Nearly a quarter of NHS primary care staff and 40% of teachers said they had dipped into their own pockets to help pupils and patients. In one case, a nurse gave new underpants, still in their packet and intended for her husband, to a desperate patient.

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      Number of private school pupils rises despite claims families priced out by Labour’s VAT plan

      news.movim.eu / TheGuardian · 4 days ago - 12:00

    Independent schools in England had warned plan to charge VAT on fees was putting parents off and had shut schools

    The number of children attending private schools in England has risen, new figures show, despite claims that families are being priced out by Labour’s plan to add VAT to school fees .

    The Independent Schools Council (ISC) said last month that pupil numbers had fallen – a sign, they said, that schools were already starting to see “the impact of VAT looming on the horizon”.

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      Mental health is main cause of rising absences in England, say headteachers

      news.movim.eu / TheGuardian · 5 days ago - 13:21

    Nearly nine out of 10 report marked rise in pupils missing school due to mental health issues since Covid pandemic

    Children’s mental health and anxiety are the biggest drivers behind the sustained rise in school absences since the Covid pandemic, according to headteachers who said the government’s plan to raise fines for parents in England would make no difference.

    Nearly nine out of 10 secondary school leaders – including attendance officers tasked with tackling absences – said there had been a marked increase in pupils missing school over the past two years because of mental health issues.

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      You’re richer than the king but only ‘pass’ at being posh? That’s the British class system for you | Marina Hyde

      news.movim.eu / TheGuardian · 5 days ago - 12:53 · 1 minute

    Like the characters in Ripley and Saltburn, the perfectly well-to-do PM longs to be even better-to-do

    Psychologically speaking, I feel I understood the last two prime ministers only as they were leaving us. With Liz Truss this might seem understandable, given she was in office for 10 minutes. Then again she had been around for years – yet it was only watching her final days, and then reading one illuminating political obituary , that I felt I got it. “I met Truss at university,” wrote Tanya Gold in Politico, “long before she entered real politics, and she mirrors and watches, as if trying to learn a new language. That is why she is stilted and ethereal: that is why she cannot speak easily or from the heart.”

    Ah, I see, I suddenly thought. Why had I not got it before? My surmises felt further confirmed reading Rory Stewart’s political memoir , when Truss asks how his weekend has been. “I explained that my father had died,” Stewart writes. “She paused for a moment, nodded, and asked when the 25-year environment plan would be ready.” Was Truss being deliberately heartless? Or did she, in the moment, forget the learned thing to do in the situation, which didn’t come to her reflexively, as it might to most? Perhaps the same thing happened when she beat Rishi Sunak in the Conservative leadership contest and didn’t shake his hand.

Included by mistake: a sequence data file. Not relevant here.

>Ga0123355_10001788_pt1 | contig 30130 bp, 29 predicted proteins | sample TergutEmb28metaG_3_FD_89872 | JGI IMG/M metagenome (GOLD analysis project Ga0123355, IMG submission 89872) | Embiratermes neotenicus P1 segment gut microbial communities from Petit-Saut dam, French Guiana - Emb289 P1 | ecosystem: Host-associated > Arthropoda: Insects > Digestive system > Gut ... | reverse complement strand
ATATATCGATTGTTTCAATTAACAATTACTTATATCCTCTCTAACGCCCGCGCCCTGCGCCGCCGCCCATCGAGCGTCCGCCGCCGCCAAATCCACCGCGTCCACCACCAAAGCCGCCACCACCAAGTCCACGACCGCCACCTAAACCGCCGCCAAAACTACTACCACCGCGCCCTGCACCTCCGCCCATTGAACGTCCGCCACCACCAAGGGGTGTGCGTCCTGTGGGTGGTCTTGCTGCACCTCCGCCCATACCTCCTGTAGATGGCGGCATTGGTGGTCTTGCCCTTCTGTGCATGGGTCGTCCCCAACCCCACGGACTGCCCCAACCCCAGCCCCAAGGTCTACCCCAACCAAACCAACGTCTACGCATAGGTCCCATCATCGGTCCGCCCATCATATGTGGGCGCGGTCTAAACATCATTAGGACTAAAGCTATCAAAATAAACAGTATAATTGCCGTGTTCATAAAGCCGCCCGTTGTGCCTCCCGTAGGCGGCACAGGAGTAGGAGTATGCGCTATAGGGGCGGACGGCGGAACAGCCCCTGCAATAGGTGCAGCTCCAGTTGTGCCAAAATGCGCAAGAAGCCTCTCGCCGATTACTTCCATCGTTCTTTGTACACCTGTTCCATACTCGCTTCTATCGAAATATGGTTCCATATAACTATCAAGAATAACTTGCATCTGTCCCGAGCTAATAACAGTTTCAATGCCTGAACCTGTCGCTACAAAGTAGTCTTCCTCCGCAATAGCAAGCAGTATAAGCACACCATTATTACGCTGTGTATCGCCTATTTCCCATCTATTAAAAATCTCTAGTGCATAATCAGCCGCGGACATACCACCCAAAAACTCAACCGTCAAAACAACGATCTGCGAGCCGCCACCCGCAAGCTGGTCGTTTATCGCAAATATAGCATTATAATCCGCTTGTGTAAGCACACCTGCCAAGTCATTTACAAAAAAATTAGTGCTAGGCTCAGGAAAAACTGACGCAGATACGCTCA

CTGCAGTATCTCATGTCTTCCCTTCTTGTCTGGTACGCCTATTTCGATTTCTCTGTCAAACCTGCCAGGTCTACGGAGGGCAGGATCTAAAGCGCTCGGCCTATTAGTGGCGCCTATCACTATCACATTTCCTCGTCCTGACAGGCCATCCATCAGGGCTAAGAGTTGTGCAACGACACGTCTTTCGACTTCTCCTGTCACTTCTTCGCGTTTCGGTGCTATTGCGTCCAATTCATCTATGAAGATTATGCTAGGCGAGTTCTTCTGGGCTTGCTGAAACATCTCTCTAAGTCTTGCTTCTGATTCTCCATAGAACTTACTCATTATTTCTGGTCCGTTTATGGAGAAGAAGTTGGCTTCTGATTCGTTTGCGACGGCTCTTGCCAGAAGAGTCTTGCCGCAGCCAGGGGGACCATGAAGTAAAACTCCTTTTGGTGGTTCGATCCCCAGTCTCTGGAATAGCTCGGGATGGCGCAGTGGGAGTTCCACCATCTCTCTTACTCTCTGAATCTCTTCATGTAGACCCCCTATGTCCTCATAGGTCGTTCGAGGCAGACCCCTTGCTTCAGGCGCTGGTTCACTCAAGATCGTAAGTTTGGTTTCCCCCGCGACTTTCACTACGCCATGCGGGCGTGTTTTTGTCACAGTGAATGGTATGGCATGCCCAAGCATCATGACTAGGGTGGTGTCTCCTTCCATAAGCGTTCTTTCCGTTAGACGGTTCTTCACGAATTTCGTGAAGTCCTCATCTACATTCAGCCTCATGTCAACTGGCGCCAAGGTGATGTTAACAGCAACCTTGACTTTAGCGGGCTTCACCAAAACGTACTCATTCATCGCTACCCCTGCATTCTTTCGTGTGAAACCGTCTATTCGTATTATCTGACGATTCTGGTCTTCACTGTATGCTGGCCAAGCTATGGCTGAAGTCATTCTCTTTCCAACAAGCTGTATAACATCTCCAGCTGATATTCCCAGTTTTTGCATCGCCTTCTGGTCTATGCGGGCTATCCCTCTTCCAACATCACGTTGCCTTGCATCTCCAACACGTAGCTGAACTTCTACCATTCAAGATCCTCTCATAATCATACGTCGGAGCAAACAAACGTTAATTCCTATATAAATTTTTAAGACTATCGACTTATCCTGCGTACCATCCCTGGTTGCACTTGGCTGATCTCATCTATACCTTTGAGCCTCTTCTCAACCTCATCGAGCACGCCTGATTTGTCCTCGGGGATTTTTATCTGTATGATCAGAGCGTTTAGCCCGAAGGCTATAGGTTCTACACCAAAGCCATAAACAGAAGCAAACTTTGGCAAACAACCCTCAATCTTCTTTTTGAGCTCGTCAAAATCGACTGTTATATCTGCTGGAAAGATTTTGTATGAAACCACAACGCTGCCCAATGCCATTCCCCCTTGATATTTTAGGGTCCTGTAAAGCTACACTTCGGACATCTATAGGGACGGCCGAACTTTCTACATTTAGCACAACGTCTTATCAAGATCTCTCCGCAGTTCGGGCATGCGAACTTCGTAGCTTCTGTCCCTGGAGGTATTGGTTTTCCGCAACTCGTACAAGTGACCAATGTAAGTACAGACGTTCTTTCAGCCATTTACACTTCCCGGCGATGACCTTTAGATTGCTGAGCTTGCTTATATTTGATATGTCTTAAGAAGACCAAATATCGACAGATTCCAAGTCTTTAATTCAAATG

Marina Hyde is a Guardian columnist

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      ‘Absolute outrage’: arts in state schools must be a priority for next government, say theatre leaders

      news.movim.eu / TheGuardian · 5 days ago - 12:20

    Sir Nicholas Hytner, Nancy Medina and Theresa Heskins stress importance of sidelined drama, dance and music studies and say the arts are a ‘necessity for all’

    Addressing the erosion and devaluation of the arts in state schools must be a priority for the next government, leading theatre figures in England have urged.

    Sir Nicholas Hytner, who ran the National Theatre in London for 12 years, said that state schools “have been robbed” and that restoring arts education was a matter of urgency to ensure that there is “not just a new generation of artists but a new generation of audiences”. Nancy Medina, the artistic director of Bristol Old Vic, said the arts should be a “necessity for all pupils” and not just the “preserve” of independent schools. Theresa Heskins, artistic director of Staffordshire’s New Vic, suggested that the next government commit to providing every schoolchild a theatre trip.

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      Jenga before lessons and dodgeball after: verdict on 12-hour school day

      news.movim.eu / TheGuardian · 5 days ago - 07:02

    ‘You still get to do fun activities,’ says pupil as mobile-free pilot scheme in west London nears completion

    Two months ago a radical experiment in one London state school hit the headlines. All Saints Catholic College announced it was piloting a 12-hour school day in what was reported as a bold attempt to break students’ phone addictions.

    From 7am to 7pm on Monday to Thursday the youngest pupils, in years 7 and 8, could stay in school. For £10 a week, they would be served a cooked breakfast and “family” dinner, and offered activities from drama to ceramics and sports. The only catch: their phones had to remain in their bags, switched off, for the entire 12 hours. No peeking.